Sleep apnea is characterized by pauses in breathing or shallow breaths during sleep, leading to disrupted sleep and various health problems, including high blood pressure, heart disease, and stroke. Treatment options for sleep apnea depend on the severity of the condition and the underlying cause. Mild cases of sleep apnea Houston may be treated with lifestyle changes, such as losing weight, avoiding alcohol, and sleeping on the side.
Sleep apnea evaluation and diagnosis
The evaluation will typically involve a physical exam, medical history review, and possibly a sleep study to assess the patient’s sleep patterns and breathing during sleep. During the physical exam, the doctor will examine the patient’s nose, mouth, and throat for any physical abnormalities contributing to sleep apnea, such as enlarged tonsils or a deviated septum. The doctor may also check the patient’s neck for any signs of obesity or excess weight that could be putting pressure on the airway.
The medical history review will involve asking the patient about sleep habits, such as how long it takes to fall asleep, how often you wake up during the night, and whether you snore or gasp for air during sleep. The doctor will also ask about any other medical conditions the patient may have, and any medications or supplements you are taking that could affect your sleep.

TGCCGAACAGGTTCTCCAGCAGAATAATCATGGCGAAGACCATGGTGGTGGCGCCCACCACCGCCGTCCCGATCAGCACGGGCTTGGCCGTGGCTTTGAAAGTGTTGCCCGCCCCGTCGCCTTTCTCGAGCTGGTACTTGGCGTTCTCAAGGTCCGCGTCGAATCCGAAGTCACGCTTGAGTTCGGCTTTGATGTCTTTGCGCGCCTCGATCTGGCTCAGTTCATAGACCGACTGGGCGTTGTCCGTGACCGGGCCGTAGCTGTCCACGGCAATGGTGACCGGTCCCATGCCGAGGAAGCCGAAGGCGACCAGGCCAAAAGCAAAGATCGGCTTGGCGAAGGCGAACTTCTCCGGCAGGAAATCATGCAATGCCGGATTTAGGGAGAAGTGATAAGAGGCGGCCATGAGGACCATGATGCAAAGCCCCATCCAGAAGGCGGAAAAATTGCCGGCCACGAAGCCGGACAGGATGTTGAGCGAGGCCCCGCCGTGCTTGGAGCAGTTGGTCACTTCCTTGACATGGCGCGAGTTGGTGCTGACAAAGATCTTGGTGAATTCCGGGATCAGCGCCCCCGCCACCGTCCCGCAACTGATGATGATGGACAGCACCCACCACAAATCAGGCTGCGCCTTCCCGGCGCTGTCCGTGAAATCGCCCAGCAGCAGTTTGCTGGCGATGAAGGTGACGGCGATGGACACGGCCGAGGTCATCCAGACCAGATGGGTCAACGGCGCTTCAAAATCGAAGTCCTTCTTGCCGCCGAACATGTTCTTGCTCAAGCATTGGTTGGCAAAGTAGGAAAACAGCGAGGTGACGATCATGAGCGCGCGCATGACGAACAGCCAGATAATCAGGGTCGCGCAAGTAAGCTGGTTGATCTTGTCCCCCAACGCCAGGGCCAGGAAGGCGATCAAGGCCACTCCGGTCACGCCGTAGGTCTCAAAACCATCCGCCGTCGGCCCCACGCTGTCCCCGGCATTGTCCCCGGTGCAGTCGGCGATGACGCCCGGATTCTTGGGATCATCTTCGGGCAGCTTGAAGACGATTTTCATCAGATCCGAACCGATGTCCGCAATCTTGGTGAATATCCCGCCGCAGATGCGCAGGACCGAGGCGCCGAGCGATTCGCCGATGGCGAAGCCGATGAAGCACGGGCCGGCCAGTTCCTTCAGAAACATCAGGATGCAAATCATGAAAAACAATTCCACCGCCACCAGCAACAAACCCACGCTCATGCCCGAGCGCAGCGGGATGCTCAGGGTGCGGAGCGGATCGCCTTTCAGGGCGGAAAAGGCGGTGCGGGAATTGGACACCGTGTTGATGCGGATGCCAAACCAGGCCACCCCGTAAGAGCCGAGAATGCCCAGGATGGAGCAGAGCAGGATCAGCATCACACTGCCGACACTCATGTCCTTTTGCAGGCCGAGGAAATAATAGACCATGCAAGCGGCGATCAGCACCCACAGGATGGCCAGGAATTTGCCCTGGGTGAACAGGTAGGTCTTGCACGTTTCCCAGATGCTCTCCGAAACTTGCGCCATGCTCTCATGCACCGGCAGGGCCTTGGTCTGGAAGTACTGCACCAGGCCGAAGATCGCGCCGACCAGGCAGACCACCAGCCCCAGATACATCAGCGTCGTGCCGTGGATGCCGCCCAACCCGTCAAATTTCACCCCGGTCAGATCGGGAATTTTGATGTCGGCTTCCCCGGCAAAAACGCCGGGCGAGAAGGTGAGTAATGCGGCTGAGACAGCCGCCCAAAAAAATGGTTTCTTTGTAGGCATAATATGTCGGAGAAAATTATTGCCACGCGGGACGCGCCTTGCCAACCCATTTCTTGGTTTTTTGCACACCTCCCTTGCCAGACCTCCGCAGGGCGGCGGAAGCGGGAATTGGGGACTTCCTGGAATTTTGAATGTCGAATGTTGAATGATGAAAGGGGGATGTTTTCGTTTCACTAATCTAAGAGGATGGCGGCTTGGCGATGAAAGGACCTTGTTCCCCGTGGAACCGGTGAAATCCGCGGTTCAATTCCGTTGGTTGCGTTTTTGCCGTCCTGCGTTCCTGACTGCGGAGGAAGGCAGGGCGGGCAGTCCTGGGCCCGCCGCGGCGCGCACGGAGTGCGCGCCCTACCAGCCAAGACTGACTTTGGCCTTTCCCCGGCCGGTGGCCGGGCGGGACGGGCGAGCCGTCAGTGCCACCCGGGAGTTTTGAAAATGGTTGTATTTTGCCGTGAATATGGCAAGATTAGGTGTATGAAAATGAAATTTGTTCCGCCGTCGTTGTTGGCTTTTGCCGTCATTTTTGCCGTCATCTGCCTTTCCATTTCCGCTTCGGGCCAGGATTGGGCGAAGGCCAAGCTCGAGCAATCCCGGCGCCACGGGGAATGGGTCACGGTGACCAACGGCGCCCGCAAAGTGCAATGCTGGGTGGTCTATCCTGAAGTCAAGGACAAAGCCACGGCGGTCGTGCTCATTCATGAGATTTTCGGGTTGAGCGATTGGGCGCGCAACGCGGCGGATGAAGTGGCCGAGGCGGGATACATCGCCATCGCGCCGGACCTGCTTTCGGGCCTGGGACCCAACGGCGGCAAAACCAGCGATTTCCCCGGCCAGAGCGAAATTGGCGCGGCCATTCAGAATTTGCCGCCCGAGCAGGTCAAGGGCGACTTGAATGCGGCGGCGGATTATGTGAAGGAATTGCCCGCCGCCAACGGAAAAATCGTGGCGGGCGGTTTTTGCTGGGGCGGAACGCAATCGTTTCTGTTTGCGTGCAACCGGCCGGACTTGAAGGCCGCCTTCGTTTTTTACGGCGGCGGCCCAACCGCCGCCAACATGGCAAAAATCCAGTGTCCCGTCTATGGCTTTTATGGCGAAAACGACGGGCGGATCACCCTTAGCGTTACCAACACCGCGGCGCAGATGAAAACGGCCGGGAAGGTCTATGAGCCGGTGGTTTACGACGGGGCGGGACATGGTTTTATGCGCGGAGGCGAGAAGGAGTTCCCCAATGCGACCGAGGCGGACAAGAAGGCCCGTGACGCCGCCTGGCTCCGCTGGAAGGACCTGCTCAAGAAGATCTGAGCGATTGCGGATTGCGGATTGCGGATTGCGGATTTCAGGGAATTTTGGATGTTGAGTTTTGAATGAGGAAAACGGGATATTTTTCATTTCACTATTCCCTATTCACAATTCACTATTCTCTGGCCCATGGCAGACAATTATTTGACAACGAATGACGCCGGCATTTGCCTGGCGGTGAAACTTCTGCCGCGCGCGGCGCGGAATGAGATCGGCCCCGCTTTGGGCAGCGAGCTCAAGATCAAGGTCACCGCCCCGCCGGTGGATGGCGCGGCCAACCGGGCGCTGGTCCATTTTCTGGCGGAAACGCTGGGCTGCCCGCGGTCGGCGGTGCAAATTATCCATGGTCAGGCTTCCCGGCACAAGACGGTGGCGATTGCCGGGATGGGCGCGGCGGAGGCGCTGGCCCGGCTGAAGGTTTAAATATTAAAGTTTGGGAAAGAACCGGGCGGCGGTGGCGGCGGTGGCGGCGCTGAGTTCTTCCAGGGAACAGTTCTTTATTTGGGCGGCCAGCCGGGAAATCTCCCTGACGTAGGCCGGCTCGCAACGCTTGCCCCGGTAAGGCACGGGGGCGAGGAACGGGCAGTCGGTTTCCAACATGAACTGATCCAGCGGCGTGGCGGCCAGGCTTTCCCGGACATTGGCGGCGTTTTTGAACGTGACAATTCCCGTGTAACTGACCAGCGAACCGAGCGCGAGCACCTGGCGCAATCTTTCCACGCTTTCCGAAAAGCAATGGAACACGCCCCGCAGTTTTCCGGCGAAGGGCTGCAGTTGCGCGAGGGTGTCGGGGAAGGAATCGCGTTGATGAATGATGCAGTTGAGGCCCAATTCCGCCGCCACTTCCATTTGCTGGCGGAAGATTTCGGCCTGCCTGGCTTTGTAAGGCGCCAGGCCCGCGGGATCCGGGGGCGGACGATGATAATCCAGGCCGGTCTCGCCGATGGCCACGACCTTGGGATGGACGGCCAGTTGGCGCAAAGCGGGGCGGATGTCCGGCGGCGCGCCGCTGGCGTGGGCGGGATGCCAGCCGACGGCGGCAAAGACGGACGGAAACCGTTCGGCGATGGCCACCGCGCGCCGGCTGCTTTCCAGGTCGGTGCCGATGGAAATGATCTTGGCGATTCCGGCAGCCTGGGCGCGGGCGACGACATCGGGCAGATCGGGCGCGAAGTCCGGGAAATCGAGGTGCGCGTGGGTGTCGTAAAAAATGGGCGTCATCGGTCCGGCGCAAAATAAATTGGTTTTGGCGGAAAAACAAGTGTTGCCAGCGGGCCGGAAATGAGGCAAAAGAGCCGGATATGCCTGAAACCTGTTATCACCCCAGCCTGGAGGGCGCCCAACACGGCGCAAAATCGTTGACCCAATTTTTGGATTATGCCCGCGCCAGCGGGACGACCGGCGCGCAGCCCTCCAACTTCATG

Causes of sleep apnea
Sleep apnea is a sleep disorder that can be caused by several factors, including:
- Obesity or excess weight: People who are overweight or obese are at a higher risk of developing sleep apnea due to the increased pressure on the airways.
- Age: Sleep apnea becomes more common as people age, as the muscles in the throat and tongue weaken over time.
- Gender: Though women’s risk rises after menopause, men are more likely than women to develop sleep apnea.
- Family history: Sleep apnea can be hereditary, so if someone in a person’s family has it, you may be more likely to develop it.
- Smoking: Smoking can increase inflammation in the airway and lead to the narrowing of the airway, making sleep apnea more likely.
Below are some of the treatment options you should know about:
- The most popular and successful treatment for sleep apnea is continuous positive airway pressure (CPAP) therapy. The airway is kept open while sleeping by a CPAP machine, which emits a constant stream of air pressure through a mask placed over the nose or mouth.
- Bi-level positive airway pressure (BiPAP) therapy is similar to CPAP therapy but delivers air at two different pressures, one for inhalation and another for exhalation. BiPAP therapy is generally used for people who have trouble exhaling against the pressure delivered by a CPAP machine.
- Oral appliances are custom-made devices that help keep the airway open during sleep. Oral appliances are designed to reposition the jaw or tongue to prevent airway collapse.
- Surgery: Surgery may sometimes be necessary to treat sleep apnea. Surgical options include uvulopalatopharyngoplasty (UPPP), which involves removing the excess tissue from the throat, and maxillomandibular advancement (MMA), which involves moving the jaw forward to open up the airway.
It is advisable to consult with your sleep specialist at Houston Sinus Surgery to determine the best treatment options.